Friday, February 26, 2016

Retro blog... Watching the American White Pelicans

On the  San Diego Region Birding website, there was a recent post that a few White Pelicans had been spotted at Batiquitos Lagoon. To celebrate their return to our area, here are some photos of them from the eastern trail at Rios Ave of San Elijo Lagoon taken in March of 2014.

Originally published in March of 2014.
The American White Pelicans do not dive after fish as the brown pelicans do. They are usually found in lagoons, basins, and lakes where they can herd the schools of fish and scoop them up with their beaks that act like giant fish nets. (Referenced from The Cornell Lab of Ornithology )
They will work in groups swimming and herding the fish into a tight circle and then all at once all of them will dip their heads like a big shovel with their beaks open and scoop up the fish. 
Bringing up a beak full of fish. The lower bill with the large pouch is so sensitive that these pelicans can fish by feel on dark nights. (Info from The Sibley Guide to Bird Life and Behavior, 2001).
They look like choreographed water swimmers as all of the birds move as one body to secure the school of fish that they have corralled.
They are amazing birds and a treat to be able to watch them working together as they swim in the shallows feeding on fish.
When they are swimming... the black feathers of the wings are usually not visible. Notice how they lift their wings up as they dive their heads underwater.
American White Pelican, Pelecanus erythrorhynchos measures 62 inches long with a wingspan of 108 inches. The pelican pictured on the far right with pale beak may be a juvenile. He appears to be watching the fishing technique and learning how to fish cooperatively.
Sometimes they may dive forward getting upended just like dabbling ducks.
These two are in full breeding plumage.  Males and females look alike. Notice the fibrous epidermal plate on top of their bill. It is located near the tip and grows in breeding season but is much smaller and barely visible at other times. It is believed to be important in displays at courtship time.
A good look at the difference in size between a duck seen at far left of this photo compared to the very large Pelicans.
 Walking up to soak in the sunlight and do a little preening.
As one turns and starts to walk back to the water, the rest of the flock follows.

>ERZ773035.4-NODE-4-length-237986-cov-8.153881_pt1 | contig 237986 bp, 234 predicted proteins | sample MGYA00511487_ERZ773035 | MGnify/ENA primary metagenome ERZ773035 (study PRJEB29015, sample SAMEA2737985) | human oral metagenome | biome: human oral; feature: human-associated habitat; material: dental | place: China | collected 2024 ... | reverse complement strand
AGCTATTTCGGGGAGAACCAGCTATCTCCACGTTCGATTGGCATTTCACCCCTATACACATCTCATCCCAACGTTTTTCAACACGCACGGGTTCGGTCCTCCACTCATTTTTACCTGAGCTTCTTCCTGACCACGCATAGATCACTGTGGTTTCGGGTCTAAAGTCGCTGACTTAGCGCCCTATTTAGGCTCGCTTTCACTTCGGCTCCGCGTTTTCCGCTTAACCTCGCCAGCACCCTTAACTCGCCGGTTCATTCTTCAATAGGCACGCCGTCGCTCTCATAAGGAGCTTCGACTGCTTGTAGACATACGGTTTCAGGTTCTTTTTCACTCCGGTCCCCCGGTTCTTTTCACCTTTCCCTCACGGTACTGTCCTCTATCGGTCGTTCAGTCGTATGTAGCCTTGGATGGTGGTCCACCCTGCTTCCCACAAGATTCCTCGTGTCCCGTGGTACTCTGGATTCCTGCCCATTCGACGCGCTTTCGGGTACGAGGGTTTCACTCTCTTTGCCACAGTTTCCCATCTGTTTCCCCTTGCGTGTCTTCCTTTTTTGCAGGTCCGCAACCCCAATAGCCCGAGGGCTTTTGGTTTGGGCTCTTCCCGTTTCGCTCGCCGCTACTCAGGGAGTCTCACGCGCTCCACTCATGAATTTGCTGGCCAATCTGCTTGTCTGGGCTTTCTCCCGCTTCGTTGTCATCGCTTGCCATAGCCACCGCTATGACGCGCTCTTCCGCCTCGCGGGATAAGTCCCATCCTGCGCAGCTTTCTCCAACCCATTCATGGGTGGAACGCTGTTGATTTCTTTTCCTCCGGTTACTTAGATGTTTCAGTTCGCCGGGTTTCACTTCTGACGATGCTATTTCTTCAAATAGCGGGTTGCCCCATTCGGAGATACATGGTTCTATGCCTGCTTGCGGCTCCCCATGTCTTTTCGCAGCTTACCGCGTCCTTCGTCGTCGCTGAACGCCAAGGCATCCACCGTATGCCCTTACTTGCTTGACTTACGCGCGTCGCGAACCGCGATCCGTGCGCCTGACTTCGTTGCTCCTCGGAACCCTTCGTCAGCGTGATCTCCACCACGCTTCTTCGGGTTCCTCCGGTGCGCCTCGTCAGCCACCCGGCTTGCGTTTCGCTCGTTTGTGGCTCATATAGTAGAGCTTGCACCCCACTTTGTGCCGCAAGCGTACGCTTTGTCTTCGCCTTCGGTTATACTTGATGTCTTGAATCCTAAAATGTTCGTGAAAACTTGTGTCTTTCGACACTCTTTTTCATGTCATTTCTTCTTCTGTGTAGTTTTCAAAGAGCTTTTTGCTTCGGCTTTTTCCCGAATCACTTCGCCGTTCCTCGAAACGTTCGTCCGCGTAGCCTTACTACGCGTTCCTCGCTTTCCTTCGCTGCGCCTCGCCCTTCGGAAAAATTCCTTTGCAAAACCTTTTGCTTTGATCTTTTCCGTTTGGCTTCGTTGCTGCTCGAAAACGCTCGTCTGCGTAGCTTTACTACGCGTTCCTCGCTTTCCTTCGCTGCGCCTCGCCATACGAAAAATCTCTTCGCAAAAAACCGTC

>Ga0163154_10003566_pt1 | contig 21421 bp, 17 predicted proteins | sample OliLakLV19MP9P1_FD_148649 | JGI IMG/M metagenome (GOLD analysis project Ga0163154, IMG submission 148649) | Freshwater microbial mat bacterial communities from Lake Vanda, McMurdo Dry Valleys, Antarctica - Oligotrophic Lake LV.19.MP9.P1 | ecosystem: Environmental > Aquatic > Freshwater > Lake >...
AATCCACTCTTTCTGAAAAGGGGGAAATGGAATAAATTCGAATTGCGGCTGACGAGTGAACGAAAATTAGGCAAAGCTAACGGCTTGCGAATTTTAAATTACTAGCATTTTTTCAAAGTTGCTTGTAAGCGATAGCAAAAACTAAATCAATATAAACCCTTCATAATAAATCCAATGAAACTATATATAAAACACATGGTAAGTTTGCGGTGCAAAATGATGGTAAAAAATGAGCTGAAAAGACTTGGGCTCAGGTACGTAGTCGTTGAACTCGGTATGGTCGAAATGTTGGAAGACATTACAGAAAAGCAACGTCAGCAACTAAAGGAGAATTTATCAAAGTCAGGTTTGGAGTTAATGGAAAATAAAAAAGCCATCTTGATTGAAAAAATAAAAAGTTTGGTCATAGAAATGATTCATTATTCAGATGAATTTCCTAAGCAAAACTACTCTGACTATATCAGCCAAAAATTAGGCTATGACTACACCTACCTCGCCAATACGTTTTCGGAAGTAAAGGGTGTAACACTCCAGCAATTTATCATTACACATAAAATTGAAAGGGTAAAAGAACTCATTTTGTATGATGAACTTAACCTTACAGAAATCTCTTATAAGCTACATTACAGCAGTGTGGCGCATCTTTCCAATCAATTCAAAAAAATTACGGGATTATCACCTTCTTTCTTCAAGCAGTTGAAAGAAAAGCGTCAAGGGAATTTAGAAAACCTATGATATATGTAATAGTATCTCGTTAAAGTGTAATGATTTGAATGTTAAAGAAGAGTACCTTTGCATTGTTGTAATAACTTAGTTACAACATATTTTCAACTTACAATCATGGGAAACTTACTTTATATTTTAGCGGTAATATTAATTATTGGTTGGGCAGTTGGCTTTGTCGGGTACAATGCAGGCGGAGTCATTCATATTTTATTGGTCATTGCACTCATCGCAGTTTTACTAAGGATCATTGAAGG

Now they are all back in the water. You can see the black plumage on the primaries of the wings when they raise their wings preparing to dive forward. 
Here are some flyby shots taken at the same location on Rios Ave east one month earlier. 

They love to soar and are breathtaking to watch as they fly so gracefully past.

Have a super weekend everyone!

Monday, February 22, 2016

Closer Look at the Lawrence's Goldfinch

Some birds are quite shy and when you are trying to get shots of them out in the open without thick foliage or masses of branches in front of them, it can be quite frustrating. The other day, I was trying to get some shots of the Lawrence's Goldfinch at the San Elijo Nature Center Trail on Manchester but all I could see were lots of branches and leaves between the bird subject and my camera.  Frustrated, I decided to see if I could get a better view of these little finches at a place near the Rios Ave trailhead in Solana Beach. It's been reported by some birders that there are a few bird feeders near Rios that attract some of birds from the area. It didn't take long for me to spot the Lawrence's Goldfinch with his distinctive black markings on his face and beautiful yellow wings and chest. Here are some photos of the Lawrence's Goldfinch.

Lawrence's Goldfinch, Spinus lawrencei measures 4.75 inches long with a wingspan of 8.25 inches.
Only the male Lawrence's Goldfinch has the black on his face which extends under his lower beak and down his throat area.

 This guy has some Arroyo willow flower fibers still stuck to his beak.

This one appears to be a female Lawrence's Goldfinch. She lacks the black markings on her face, chin and neck. Notice that the wings are still yellow.
There were about six males in this group but the females were harder to spot. One last shot of the female Lawrence's Goldfinch.

 As I started my walk at the Rios Ave trailhead, I noticed that there were Lawrence's Goldfinches down below in the willows too.
These goldfinches are lovely birds and fun to watch as they dart around the willows but trying to get a flight shot was not possible today. Time for me to take a quick walk and head for home.
Have a good week everyone!